The Psychology of Color: Children and Color

As a part of most professional Interior Designer’s training, there is an emphasis on color; everything from the Munssel Color System to how to use and pair color and patterns effectively to create a visually pleasing space. As a result, I almost graduated with a double major in Art Studies. Color is all around us. Literally! It surrounds us every day. Whether we realize it or not, color has a great impact on our everyday lives and our overall well-being. Color in spaces can lift our moods, give us a sense of peace, and improve our memory. Color can also make us depressed, cause anxiety, and impact our health. The ‘Psychology of Color’ is very real. Companies use color all the time to influence consumers to buy their products. Hospitals use color to help calm patients and promote healing. Some work places use color as a way to increase employee productivity. With all that in mind, shouldn't schools be using color to promote the well-being, behavior, and the learning of their students?


Designing for educational institutions can be extremely challenging. The goal is to create a space where students will thrive in every aspect, whether it is learning, social interactions, fine arts, or sports. One huge part of being able to create a healthy space in an educational environment is to ensure that the colors used are able to enhance a child's learning. Another factor to consider is the likelihood that within a single class there could be multiple children with various learning needs that can be impacted by color. For example, children with Austism Spectrum Disorder can react to color a number of different ways. Some children can become overstimulated by rooms with too much color on the walls, while others need a room with multiple, bright colors to be stimulated.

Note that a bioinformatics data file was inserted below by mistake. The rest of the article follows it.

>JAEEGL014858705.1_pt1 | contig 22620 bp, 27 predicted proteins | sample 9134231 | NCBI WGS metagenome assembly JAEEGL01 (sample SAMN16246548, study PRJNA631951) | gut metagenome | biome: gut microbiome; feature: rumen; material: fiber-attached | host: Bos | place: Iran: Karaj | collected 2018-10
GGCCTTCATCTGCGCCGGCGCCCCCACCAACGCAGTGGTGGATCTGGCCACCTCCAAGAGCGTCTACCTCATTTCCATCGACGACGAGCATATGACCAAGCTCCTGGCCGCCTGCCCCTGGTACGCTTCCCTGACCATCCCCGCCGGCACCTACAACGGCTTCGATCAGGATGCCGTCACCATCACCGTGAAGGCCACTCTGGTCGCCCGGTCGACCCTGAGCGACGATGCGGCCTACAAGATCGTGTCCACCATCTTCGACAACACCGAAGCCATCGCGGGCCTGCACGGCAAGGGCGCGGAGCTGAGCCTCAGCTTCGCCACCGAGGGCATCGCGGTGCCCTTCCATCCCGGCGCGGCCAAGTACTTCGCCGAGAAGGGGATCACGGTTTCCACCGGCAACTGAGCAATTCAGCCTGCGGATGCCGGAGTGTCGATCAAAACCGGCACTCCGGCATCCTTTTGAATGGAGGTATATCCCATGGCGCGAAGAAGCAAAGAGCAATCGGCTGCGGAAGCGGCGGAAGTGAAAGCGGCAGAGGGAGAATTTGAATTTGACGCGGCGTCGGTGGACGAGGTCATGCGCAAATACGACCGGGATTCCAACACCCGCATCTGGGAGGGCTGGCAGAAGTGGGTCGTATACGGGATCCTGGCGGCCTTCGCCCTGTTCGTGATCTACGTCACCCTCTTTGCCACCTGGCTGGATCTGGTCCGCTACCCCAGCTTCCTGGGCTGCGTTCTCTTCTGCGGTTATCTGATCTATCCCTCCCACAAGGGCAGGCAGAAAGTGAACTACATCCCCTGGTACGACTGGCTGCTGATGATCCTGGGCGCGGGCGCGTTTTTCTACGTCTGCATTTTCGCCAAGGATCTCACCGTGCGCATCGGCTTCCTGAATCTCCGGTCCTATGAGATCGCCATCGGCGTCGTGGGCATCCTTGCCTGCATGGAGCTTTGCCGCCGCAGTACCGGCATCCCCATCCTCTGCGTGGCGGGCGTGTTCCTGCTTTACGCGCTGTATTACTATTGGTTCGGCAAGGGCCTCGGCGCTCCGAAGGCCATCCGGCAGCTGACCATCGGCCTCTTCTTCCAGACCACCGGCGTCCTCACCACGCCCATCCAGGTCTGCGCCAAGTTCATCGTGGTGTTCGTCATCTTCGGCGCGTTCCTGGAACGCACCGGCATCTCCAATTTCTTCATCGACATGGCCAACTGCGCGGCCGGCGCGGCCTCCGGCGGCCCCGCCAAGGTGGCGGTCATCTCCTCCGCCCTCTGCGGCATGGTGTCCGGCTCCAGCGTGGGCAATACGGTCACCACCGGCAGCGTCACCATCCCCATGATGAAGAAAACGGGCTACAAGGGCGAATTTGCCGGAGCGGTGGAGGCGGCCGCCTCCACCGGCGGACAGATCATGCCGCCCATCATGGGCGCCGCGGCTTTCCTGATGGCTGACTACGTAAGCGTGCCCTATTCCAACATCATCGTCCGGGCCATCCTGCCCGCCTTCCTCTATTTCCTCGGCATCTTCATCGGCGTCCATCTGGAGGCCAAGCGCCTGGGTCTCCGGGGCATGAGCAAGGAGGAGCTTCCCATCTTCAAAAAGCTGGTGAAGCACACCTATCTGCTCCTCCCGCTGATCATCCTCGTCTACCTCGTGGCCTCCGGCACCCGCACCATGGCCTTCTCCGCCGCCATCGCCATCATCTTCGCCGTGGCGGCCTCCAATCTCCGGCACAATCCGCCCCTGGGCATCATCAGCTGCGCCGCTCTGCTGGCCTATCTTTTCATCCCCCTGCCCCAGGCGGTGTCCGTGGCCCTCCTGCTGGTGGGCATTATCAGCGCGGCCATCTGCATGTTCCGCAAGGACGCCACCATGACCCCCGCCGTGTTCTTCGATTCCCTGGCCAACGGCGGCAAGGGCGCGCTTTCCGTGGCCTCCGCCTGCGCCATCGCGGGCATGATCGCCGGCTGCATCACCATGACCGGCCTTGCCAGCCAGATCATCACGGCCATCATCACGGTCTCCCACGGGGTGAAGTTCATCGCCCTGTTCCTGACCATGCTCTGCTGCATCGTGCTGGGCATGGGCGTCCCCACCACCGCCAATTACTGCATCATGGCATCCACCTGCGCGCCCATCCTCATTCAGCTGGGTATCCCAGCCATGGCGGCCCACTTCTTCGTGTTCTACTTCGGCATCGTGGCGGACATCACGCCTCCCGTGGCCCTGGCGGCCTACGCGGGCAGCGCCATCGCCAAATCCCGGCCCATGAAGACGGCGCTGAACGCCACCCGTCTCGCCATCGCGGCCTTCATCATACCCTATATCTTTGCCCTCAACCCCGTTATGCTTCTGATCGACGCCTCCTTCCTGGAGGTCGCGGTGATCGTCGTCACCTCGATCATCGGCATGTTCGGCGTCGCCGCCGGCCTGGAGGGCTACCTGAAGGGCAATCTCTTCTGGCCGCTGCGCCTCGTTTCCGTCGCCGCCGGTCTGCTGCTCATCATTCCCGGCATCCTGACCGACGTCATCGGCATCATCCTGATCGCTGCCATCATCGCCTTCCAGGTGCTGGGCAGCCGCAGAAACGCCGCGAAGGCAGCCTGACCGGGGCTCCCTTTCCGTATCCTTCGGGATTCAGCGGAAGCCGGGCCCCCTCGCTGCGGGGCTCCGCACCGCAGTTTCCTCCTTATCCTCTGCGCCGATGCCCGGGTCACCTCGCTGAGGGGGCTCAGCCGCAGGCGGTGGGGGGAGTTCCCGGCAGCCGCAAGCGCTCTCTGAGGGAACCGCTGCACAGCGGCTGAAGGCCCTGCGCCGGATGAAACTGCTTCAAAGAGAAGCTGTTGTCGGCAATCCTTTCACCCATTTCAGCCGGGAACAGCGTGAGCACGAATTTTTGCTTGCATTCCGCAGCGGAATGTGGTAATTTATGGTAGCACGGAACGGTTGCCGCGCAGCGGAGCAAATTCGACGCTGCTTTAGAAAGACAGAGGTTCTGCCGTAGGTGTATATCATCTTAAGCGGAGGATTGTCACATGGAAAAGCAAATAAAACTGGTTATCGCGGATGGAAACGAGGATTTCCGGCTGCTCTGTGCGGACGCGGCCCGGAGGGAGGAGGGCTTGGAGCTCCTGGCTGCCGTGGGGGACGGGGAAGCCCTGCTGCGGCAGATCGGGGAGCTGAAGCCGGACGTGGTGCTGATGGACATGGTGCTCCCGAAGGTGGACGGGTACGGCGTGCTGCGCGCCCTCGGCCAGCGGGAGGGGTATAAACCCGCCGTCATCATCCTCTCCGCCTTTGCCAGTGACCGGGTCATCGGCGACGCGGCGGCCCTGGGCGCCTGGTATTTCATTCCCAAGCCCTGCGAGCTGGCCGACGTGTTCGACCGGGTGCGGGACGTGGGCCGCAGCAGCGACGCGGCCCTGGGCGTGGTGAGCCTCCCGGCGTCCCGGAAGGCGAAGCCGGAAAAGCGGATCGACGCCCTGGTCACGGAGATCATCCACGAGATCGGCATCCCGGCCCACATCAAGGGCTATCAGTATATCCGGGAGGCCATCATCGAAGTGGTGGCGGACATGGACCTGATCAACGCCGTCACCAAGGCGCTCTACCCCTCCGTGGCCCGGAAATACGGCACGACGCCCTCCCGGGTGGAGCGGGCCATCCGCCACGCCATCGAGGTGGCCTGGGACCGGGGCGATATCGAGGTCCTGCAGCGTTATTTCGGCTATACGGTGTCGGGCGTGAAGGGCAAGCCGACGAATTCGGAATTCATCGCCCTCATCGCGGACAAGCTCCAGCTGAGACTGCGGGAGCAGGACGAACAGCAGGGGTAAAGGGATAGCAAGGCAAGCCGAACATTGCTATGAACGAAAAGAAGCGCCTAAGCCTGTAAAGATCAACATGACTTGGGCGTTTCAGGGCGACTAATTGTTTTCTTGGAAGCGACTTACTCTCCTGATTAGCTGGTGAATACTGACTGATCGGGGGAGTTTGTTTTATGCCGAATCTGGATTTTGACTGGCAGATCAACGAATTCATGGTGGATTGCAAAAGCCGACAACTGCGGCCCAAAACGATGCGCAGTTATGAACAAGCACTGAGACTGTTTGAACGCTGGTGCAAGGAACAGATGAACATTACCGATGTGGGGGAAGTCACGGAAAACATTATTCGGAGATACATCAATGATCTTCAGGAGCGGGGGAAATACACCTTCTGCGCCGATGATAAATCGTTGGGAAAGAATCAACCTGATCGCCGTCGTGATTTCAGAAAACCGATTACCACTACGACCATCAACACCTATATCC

Today, we are finding more educators requesting that cooler hues such as blues and greens, being used in classrooms because of a noticeable difference in their students’ performance and behavior. For years, the thought was that bright primary colors were great for younger children’s learning. While learning about color is important, using large amounts of bright primary colors, especially red, can actually hinder the learning in the classroom. For example, the color red was quite popular in the early 2000’s. It is the color of passion and excitement; however, children in rooms with bright, bold reds can become over stimulated. On the other hand, colors such as blue, purple, and green can have the opposite effect on children. Rooms with accents of cooler hues can help children feel more relaxed and calm, which has shown to help with behavioral issues and improves learning overall.

Color sounds like such a simple thing. It is amazing to think how one simple idea such as color can have such a vast impact on our everyday lives and the learning of today’s youth.